FORT WAYNE – NCAA czar Mark Emmert may be a lot of things, but dumb as a pile of bricks isn’t one of them. The man can sniff what’s coming down the wind as ably as anyone.
And what’s that these days?
Well, you can’t exactly call it a revolution. But when a number of college football players showed up Saturday wearing tape on their wrists with the letters APU (All Players United) scrawled on it, it at least indicated the serfs are getting a tad restless. And they’re starting to ask questions about just how much a full-ride scholarship – which in a lot of cases isn’t a full ride at all – should require from them in return.
And so here was Emmert the other day saying change was coming, maybe not in direct response to APU or all the hits the NCAA is getting, but certainly indirectly.
The masks are off, and the shuck of amateurism as it applies to the multibillion dollar business of Division I college football and basketball stands revealed to even the most cursory of observers.
Emmert’s statement may be nothing more than a public relations bone to keep the howling at bay and throw everyone off the scent, but I suspect it’s a bit more. The organization’s plainly running scared these days, and scared people are motivated people.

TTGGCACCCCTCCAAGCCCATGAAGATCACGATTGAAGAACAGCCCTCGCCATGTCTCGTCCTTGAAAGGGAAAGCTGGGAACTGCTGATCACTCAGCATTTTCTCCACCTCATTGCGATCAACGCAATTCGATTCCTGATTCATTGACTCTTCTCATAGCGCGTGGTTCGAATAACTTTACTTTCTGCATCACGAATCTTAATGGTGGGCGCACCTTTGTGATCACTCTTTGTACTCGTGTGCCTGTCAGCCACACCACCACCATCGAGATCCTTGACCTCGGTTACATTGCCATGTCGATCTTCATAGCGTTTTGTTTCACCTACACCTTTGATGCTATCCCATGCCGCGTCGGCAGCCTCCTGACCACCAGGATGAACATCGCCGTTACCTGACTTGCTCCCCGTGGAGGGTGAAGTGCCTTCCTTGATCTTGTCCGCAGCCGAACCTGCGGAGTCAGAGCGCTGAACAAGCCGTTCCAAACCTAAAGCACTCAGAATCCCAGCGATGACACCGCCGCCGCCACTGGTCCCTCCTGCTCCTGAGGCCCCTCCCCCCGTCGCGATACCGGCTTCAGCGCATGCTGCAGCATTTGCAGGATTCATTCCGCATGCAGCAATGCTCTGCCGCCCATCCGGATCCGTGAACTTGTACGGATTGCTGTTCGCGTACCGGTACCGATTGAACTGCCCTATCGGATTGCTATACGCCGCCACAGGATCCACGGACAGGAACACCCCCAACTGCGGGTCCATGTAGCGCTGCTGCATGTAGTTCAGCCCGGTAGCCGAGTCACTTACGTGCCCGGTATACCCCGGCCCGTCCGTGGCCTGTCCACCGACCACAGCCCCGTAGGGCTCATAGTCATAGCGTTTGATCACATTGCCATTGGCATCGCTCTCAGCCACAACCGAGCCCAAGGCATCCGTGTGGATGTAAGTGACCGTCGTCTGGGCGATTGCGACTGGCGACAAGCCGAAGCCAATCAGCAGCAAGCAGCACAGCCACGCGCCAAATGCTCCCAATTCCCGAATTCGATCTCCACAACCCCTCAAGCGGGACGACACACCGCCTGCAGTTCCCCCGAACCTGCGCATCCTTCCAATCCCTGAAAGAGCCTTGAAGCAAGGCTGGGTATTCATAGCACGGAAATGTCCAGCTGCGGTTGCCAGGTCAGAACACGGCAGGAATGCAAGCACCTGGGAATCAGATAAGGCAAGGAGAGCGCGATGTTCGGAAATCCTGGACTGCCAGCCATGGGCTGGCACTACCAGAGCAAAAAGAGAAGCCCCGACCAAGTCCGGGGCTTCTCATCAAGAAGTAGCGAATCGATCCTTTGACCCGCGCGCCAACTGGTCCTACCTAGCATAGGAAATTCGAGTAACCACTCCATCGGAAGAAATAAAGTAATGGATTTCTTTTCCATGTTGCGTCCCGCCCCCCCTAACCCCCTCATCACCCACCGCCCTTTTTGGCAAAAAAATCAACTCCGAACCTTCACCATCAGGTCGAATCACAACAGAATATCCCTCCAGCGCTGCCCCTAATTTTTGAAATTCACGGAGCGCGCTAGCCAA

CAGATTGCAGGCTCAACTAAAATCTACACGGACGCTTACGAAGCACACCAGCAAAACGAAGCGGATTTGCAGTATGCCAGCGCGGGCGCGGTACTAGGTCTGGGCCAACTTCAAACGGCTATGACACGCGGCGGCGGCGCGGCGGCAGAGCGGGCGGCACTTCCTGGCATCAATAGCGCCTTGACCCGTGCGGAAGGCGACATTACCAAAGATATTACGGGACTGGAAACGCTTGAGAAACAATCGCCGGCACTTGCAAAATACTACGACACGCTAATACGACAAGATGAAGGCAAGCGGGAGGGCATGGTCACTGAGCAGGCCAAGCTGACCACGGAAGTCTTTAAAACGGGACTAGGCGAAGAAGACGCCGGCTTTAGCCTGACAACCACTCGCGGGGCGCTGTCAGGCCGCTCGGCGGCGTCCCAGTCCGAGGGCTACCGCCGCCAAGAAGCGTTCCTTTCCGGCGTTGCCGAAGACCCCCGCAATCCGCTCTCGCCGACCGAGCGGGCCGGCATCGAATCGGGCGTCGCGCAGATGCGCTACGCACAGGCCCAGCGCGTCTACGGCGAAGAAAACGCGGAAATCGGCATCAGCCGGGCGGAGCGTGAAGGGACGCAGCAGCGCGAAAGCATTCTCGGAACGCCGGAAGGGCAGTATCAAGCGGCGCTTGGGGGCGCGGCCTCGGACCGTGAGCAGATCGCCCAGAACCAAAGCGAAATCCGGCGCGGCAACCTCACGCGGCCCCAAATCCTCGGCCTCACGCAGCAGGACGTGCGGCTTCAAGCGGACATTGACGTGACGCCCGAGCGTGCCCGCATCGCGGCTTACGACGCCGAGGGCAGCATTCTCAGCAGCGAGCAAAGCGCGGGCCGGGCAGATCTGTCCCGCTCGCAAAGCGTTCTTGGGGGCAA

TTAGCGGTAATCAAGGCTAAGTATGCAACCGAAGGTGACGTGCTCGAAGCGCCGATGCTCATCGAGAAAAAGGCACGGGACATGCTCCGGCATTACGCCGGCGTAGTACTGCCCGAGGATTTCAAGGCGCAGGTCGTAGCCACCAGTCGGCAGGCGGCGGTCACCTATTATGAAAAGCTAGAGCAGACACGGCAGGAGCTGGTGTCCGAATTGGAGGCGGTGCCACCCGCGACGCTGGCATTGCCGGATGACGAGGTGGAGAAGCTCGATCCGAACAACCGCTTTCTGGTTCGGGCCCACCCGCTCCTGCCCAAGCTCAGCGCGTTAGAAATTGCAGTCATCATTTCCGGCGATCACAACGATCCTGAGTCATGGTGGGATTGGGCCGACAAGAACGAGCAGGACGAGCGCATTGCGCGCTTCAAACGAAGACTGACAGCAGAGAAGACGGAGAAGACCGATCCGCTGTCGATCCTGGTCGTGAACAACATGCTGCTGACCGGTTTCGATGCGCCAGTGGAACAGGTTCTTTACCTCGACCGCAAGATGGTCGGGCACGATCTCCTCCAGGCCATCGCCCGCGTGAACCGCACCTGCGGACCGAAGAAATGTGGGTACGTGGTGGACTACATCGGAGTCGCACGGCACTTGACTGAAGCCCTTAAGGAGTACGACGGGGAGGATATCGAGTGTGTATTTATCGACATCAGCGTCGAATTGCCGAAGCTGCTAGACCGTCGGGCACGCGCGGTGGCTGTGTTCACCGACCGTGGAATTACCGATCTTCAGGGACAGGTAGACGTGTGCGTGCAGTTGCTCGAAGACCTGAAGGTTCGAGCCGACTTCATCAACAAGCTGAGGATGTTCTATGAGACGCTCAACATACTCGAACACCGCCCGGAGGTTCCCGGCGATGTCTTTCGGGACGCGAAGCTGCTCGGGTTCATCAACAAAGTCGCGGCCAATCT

How that motivation manifests itself remains to be seen, but it likely won’t involve directly paying the athletes who generate all the dough. The logistics of it, not to say the economics, just don’t work.
Too many athletic departments run in the red for any sort of pay model to be realistic.
Here’s what can and should be done, though: End the restrictions placed on student-athletes on the premise that they’re amateurs.
They aren’t, and haven’t been for some time.
The very fact they’re getting their education paid for implies that they are, in a sense, professionals being paid to do a job that make their coaches and their athletic departments absurdly rich.
And so enough with the idea that a kid who sells his autograph is somehow besmirching some high ideal. Or that it’s an outrageous notion that, if you turn said kid into a billboard for some apparel company, he shouldn’t get a cut. Or that it’s somehow scandalous if a coach buys him a cheeseburger or he sells the bowl swag he was given with the NCAA’s blessing.
The bottom line is, the kid with the big arm or sweet jumper is making money for his or her employer just like any other working stiff. And so he should be allowed to behave like any other working stiff: To hire an agent when he feels like it, to hold a job during the season like any regular student, or to transfer to whatever school he feels like transferring to without penalty and without interference from his current coach – who, after all, has the freedom to do just that whenever a better job pops up.
And while we’re at it, end the laughable fiction that there are impermissible benefits athletes are not allowed to enjoy simply because regular students don’t have access to them. That cuts both ways and always has, because there are things Joe College is allowed to do Joe Jock cannot – i.e., make money off his or her particular talents while still in school, as I did when I got paid 25 bucks a throw by the Muncie Star for covering high school hoops while I was still at Ball State.
Why shouldn’t a college athlete be able to do something akin to that with his talents, to the extent it’s practical?
And why should the NCAA care if he does?